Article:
Bustin' Out 1984: New Wave To New Beat Volume 4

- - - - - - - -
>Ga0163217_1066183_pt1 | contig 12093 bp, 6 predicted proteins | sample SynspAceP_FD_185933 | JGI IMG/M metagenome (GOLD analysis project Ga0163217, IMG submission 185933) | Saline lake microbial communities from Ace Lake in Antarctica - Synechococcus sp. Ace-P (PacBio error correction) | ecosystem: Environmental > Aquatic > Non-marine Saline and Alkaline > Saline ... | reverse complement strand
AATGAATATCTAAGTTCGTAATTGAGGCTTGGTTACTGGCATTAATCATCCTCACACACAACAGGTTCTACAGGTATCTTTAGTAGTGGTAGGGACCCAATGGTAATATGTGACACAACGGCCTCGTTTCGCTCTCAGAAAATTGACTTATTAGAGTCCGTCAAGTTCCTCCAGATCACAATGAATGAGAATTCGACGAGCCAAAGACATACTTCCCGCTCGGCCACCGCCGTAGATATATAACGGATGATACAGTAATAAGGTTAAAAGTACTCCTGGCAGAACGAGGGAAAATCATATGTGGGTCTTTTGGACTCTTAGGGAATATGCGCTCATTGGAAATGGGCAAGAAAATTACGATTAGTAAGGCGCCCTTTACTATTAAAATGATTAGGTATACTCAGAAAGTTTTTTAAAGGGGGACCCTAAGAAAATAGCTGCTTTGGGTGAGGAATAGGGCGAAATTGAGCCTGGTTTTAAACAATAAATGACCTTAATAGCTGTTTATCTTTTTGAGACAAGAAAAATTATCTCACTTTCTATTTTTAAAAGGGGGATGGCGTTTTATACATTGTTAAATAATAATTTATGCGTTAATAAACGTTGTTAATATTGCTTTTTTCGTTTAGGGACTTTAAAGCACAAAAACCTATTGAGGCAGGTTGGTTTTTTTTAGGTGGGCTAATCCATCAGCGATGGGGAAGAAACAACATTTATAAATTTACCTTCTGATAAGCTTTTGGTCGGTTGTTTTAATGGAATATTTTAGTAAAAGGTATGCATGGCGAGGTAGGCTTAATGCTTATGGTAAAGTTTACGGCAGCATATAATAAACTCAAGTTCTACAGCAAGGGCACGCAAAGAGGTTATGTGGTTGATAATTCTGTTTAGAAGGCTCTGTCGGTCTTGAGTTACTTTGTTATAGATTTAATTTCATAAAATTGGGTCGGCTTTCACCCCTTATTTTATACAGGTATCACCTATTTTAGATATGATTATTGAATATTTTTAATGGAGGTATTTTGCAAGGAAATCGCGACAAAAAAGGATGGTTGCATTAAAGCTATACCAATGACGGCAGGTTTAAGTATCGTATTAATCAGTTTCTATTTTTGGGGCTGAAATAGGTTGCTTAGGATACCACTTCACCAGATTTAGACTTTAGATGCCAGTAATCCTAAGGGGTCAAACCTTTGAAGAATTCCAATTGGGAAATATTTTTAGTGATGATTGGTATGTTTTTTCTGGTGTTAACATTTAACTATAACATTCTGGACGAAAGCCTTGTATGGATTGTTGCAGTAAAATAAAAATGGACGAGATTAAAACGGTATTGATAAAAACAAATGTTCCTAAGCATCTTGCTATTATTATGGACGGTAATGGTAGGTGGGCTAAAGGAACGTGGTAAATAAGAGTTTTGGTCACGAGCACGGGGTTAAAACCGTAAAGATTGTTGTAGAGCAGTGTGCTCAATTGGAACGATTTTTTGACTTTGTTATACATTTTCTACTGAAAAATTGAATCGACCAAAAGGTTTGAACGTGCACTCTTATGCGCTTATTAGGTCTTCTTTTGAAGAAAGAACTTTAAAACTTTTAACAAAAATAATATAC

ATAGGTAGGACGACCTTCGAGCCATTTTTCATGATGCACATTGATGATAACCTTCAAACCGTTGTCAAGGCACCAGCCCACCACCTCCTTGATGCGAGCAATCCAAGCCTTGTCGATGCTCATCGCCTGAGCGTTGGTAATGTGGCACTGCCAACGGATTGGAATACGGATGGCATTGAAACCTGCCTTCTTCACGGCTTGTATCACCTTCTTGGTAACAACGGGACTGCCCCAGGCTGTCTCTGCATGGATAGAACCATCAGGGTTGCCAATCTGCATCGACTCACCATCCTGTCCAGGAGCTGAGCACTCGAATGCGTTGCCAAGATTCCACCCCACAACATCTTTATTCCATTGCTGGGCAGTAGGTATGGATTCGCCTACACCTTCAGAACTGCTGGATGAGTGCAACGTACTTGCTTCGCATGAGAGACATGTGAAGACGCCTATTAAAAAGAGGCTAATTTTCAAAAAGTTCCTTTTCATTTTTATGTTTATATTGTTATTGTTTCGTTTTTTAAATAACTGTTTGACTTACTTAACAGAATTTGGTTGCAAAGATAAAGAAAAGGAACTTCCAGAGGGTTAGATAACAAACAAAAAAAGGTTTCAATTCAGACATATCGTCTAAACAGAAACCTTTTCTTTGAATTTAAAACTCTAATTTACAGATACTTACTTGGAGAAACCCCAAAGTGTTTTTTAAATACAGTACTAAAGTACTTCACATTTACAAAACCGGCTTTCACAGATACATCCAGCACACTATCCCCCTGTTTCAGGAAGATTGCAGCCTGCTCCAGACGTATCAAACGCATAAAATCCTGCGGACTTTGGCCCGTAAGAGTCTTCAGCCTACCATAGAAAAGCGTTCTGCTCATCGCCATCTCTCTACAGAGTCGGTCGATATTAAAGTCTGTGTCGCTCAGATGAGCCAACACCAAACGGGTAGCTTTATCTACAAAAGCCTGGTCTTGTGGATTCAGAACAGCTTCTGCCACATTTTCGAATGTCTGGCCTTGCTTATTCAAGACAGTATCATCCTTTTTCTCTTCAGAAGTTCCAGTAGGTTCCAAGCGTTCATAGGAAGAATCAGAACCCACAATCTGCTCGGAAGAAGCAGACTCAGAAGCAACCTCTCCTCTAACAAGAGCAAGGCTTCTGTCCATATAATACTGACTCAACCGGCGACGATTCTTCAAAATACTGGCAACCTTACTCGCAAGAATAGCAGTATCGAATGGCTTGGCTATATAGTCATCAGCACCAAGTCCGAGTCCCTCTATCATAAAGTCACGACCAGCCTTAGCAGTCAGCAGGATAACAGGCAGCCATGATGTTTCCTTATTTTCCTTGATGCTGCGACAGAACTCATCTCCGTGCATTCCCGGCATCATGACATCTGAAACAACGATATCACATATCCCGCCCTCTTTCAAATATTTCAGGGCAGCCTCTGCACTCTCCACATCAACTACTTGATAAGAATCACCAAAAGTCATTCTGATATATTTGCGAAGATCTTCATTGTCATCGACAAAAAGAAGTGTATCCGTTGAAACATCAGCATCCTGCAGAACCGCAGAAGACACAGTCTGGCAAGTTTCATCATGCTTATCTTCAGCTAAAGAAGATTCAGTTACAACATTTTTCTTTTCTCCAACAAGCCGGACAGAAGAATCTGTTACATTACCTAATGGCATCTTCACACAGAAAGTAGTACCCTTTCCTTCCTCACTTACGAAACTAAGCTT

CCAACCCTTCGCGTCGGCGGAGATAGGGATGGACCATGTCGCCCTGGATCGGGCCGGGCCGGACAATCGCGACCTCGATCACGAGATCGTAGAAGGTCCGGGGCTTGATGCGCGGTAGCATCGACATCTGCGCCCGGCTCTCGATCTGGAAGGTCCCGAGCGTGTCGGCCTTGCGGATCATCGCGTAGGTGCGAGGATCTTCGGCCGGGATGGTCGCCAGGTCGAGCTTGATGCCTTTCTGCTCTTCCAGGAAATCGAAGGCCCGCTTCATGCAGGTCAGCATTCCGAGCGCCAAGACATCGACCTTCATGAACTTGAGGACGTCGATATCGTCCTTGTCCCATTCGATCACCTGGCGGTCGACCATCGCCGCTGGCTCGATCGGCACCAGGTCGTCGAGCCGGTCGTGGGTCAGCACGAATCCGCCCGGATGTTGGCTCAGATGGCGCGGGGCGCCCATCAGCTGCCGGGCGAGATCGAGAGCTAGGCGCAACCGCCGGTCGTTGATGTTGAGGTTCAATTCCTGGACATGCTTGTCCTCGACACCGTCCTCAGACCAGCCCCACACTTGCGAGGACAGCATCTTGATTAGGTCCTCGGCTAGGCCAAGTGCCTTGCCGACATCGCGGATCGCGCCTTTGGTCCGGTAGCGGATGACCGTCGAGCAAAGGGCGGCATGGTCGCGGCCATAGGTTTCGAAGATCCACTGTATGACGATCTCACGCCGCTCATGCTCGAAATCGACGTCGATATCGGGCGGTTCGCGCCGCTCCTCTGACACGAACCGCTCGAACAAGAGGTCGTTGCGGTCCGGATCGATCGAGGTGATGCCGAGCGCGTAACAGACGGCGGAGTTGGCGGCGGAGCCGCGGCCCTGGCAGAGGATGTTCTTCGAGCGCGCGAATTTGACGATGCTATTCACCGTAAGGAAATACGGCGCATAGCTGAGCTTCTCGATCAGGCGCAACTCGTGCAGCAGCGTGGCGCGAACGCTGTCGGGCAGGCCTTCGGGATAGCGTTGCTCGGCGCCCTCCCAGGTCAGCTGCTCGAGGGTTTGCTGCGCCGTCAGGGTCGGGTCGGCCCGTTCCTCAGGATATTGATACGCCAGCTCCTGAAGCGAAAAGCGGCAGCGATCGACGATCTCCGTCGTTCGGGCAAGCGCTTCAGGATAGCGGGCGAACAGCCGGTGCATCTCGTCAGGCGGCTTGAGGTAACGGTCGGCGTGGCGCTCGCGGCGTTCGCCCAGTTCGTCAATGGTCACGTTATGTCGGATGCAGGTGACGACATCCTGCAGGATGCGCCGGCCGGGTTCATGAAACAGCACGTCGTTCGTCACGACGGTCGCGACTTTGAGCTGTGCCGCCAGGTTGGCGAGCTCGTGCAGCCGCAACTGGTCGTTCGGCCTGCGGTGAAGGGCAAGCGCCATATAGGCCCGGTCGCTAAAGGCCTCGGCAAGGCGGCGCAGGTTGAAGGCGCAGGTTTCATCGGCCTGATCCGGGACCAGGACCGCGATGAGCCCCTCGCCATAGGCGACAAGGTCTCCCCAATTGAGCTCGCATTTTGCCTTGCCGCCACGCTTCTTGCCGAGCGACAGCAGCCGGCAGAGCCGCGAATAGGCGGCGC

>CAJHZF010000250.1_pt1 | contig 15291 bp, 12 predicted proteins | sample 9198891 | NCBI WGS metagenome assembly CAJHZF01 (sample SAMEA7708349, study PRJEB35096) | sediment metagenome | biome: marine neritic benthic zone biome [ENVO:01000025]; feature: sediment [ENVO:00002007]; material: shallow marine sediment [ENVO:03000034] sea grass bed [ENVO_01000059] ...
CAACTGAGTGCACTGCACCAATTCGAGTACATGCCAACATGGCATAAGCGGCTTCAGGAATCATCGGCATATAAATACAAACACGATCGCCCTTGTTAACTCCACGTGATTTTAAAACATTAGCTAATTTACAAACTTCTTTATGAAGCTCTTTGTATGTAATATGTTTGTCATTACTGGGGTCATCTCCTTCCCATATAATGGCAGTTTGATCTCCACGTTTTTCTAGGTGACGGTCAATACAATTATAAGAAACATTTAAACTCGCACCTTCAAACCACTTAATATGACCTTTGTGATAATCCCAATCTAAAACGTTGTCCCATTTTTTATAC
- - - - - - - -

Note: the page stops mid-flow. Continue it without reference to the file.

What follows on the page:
Veteran DJ Mike Maguire's spectacular series chronicling the seismic developments in electronic-based music reaches 1984 on its fourth volume, another stellar collection packed with musical milestones. It's often widely assumed that 1984 was something of a calm-before-the-storm doldrums period in music as acid house loomed on the horizon. Synthesized music was indeed progressing wildly, hurried along by developments such as hip-hop now trading session bands for drum machines and proto-samplers, while electro-derived beats underpinned the late '70s disco form to create a dancefloor mutant called boogie. Upgrading electronic tools were affording pioneers and industrial movements new methods to venture into back alleys and darker corners, where sex, anger or psychotic imbalance funnelled through the wide open circuits. Out of the sheer volume of material, Mike has deftly woven an exotic snapshot blend of 1984's titanic deluge, focusing predominantly on the maverick darker side with trailblazing outings such as the Flowerpot Men's coruscating "Jo's So Mean To Josephine," Cabaret Voltaire's future-disco masterwork "Sensoria," Factory band Section 25's enigmatic classic "Looking From A Hilltop," Youth and Ben Watkins' cinematic Empty Quarter project and former Yello synth-wizard Carlos Peron with one of his early solo outings. 1984 was also a revolutionary year for the U.S. dance music underground, represented here by Strafe's epochal party-starting percolator "Set It Off" and Jesse Saunders' "On And On," often credited with being the first manifestation of Chicago's upcoming house music explosion. As with previous volumes, Mike continues to chart the progress of the industrial movement, itself enjoying a pivotal year when Front 242 launched their electronic body music movement with tracks such as the epic "Commando Mix" from their No Comment album. The set also features harsh, sonically-innovative missives from Australia's Severed Heads and Canada's Skinny Puppy. One feature of the series being maintained is the reappearance of important, even under-rated, artists from previous sets, including Anne Clark's "Our Darkness," Adrian Sherwood and the mighty Dub Syndicate with "The Show Is Coming." There was revolution crackling in the air in 1984 and Mike Maguire has again done an inimitable job of bottling it. Extensive sleeve notes written by legendary journalist Kris Needs.